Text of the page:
Then they called Rebekah and said to her, "Will you go with this man?" And she said, "I will go." Genesis 24:58
One thing I’ve observed about the male psyche in my years of counseling married couples is a certain resistance to interruptions, however reasonable and appropriate, including (or should I say especially?) interruptions from one’s wife. Even a male like me, working on his middot and looking for opportunities to serve, to express honor, to show gratitude, can get grumpy when interrupted by an unexpected request. But I’ve also learned a technique that I’ve shared with quite a few frustrated wives; make your request, smile through the initial curmudgeonly push back, and leave it in your husband’s lap. He’ll brew on it a while and, if you leave him alone, will often show up twenty or thirty minutes later ready to do what you asked.
Then Miriam the prophetess, Aaron’s sister, took a timbrel in her hand, and all the women went out after her in dance with timbrels.
And Miriam chanted for them:Sing to the Lord, for He has triumphed gloriously;
Horse and driver He has hurled into the sea. (Exodus 15:20–21)
When Miriam leads the women of Israel at the parting of the sea in praising Hashem with song and dance, she is making her second appearance in the Exodus story. In her first scene, Miriam is instrumental in rescuing the baby Moses after his parents are forced to set him adrift on the waters of the Nile. She has the courage to watch over her brother’s journey in his tiny ark, and the chutzpah to approach the daughter of Pharaoh and suggest a plan that saves his life. Miriam’s act of saving Moses is essential to the entire drama that follows, but throughout this scene she’s just called “his sister” or “the girl” (Ex. 2:4, 7–9).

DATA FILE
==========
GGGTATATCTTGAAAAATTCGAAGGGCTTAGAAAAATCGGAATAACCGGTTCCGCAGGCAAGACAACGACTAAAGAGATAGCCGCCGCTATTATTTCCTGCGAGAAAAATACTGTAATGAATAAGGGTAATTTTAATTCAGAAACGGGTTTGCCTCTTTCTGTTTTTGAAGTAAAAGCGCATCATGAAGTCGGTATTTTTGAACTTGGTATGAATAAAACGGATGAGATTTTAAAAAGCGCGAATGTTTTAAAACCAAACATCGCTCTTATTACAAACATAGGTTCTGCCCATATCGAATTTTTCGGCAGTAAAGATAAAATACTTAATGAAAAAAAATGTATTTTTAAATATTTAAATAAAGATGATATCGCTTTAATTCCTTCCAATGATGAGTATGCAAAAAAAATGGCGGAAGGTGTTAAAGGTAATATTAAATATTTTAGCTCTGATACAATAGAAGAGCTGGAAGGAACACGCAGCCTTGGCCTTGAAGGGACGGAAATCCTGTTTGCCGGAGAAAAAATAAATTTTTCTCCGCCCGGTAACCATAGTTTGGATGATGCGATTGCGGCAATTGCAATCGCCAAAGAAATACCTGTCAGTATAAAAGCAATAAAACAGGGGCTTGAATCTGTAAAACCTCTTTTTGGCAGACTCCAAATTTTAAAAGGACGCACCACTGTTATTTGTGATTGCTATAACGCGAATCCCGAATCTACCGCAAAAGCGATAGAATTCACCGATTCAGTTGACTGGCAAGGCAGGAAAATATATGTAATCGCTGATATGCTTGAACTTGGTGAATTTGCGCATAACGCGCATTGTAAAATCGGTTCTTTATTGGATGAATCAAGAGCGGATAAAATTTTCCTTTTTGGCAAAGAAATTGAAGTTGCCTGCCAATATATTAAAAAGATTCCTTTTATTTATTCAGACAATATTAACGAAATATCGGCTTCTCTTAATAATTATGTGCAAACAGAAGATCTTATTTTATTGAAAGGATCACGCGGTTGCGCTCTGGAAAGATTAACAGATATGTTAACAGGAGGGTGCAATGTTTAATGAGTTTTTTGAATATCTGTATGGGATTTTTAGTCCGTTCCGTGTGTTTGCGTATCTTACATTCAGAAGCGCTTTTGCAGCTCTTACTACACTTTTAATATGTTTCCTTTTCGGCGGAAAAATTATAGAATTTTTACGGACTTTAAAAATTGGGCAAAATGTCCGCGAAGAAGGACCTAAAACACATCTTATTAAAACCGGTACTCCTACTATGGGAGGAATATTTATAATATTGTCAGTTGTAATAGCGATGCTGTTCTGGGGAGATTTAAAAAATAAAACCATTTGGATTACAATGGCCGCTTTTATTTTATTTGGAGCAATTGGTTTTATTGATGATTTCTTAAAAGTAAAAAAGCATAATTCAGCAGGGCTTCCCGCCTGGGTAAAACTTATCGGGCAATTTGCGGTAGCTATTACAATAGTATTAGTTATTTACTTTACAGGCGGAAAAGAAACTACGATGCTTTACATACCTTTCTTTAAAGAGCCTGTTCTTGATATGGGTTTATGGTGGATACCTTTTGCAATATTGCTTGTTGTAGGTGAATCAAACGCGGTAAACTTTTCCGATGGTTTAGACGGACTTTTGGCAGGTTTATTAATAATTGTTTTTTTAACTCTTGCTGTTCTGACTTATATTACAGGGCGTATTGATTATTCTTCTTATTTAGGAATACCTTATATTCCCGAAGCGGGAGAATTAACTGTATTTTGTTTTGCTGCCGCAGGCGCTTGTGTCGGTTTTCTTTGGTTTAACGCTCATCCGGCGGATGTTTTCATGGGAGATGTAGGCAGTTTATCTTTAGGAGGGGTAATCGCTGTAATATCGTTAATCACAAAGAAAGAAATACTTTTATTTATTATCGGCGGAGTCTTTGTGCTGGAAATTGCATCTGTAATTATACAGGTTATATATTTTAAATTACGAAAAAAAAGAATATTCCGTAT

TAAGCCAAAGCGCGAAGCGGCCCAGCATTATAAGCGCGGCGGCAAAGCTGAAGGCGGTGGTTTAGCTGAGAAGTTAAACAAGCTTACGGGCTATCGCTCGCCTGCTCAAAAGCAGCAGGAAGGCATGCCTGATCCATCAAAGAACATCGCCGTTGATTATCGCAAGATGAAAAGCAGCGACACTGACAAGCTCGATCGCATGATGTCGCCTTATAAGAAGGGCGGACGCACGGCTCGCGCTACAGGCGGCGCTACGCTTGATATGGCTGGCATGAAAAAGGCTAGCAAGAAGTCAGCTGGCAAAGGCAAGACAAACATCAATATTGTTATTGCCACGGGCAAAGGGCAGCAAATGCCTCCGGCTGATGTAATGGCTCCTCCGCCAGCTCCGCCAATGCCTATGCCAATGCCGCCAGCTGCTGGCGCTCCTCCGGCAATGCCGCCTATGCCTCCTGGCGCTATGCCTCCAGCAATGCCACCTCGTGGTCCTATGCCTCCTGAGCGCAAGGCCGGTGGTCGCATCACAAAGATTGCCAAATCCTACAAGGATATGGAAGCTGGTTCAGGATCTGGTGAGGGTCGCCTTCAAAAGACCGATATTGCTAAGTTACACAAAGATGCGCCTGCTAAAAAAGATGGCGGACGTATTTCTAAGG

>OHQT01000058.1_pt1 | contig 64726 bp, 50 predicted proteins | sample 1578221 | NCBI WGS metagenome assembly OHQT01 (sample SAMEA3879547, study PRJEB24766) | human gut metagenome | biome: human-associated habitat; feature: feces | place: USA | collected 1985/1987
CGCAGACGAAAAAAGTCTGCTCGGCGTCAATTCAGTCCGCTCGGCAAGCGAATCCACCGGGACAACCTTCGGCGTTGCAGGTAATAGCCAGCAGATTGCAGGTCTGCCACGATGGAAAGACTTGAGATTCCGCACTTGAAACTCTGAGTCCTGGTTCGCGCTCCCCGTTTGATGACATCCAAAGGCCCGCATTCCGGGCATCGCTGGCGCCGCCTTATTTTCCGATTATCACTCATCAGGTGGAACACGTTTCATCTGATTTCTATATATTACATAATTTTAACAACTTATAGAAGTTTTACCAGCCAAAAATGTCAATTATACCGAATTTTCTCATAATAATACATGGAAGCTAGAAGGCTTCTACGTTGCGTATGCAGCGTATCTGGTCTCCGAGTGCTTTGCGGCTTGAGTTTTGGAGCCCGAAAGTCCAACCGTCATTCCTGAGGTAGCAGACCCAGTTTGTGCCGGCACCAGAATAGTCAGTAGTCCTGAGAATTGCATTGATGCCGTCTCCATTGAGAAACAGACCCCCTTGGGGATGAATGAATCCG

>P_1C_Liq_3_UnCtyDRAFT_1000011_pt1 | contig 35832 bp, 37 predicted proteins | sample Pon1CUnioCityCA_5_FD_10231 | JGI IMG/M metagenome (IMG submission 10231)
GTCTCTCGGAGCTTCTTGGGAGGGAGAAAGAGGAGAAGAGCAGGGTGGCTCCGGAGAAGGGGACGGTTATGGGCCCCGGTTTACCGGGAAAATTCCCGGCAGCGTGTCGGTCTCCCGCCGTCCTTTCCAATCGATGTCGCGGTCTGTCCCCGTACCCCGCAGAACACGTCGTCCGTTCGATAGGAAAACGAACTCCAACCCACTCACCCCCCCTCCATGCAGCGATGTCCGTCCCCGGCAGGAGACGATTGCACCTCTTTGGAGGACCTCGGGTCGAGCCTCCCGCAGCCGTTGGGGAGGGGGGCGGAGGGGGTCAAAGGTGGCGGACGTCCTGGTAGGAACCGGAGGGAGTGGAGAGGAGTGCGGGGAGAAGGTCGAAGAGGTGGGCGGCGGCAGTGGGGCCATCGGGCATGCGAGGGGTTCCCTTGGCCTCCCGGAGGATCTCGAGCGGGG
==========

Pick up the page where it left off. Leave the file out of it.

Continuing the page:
It’s hard to imagine a more enthusiastic response to God than the one commanded in the Shema: “You shall love Hashem your God with all your heart and with all your soul and with all your might.”
This week we embarked upon our annual reading of Bamidbar. The Fourth Book of the Torah is so named since it begins “Vay’daber Adonai el-Mosheh b’midbar Sinai (And the LORD spoke to Moses in the wilderness of Sinai).”
Six days work may be done, but on the seventh day you shall have sanctity, a day of complete rest to the Lord; whoever performs work thereon [on this day] shall be put to death. — Exodus 35:2
We see with our own eyes how often a person neglects his duty in spite of his awareness of it and in spite of his having come to recognize as a truth what is required for the salvation of his soul and what is incumbent upon him in respect to his Creator. This neglect is due not to an inadequate recognition of his duty nor to any other cause but the increasing weight of his laziness upon him; so that he says, "I will eat a little," or "I will sleep a little," or "It is hard for me to leave the house," or "I have taken off my shirt, how can I put it on again?" (Canticles 5:3). "It is very hot outside," "It is very cold," or "It is raining too hard" and all the other excuses and pretenses that the mouth of fools is full of. Either way, the Torah is neglected, Divine service dispensed with, and the Creator abandoned. — Rabbi Moshe Chaim Luzzatto, The Path of the Just, Chapter 6, pages 38-40
Jacob settled in the land of his father's sojournings, in the land of Canaan. These are the generations of Jacob: when Joseph was seventeen years old, being a shepherd, he was with his brothers with the flocks, and he was a lad, [and was] with the sons of Bilhah and with the sons of Zilpah, his father's wives; and Joseph brought evil tales about them to their father. And Israel loved Joseph more than all his sons, because he was a son of his old age; and he made him a fine woolen coat. And his brothers saw that their father loved him more than all his brothers, so they hated him, and they could not speak with him peacefully. – Genesis 37:1-4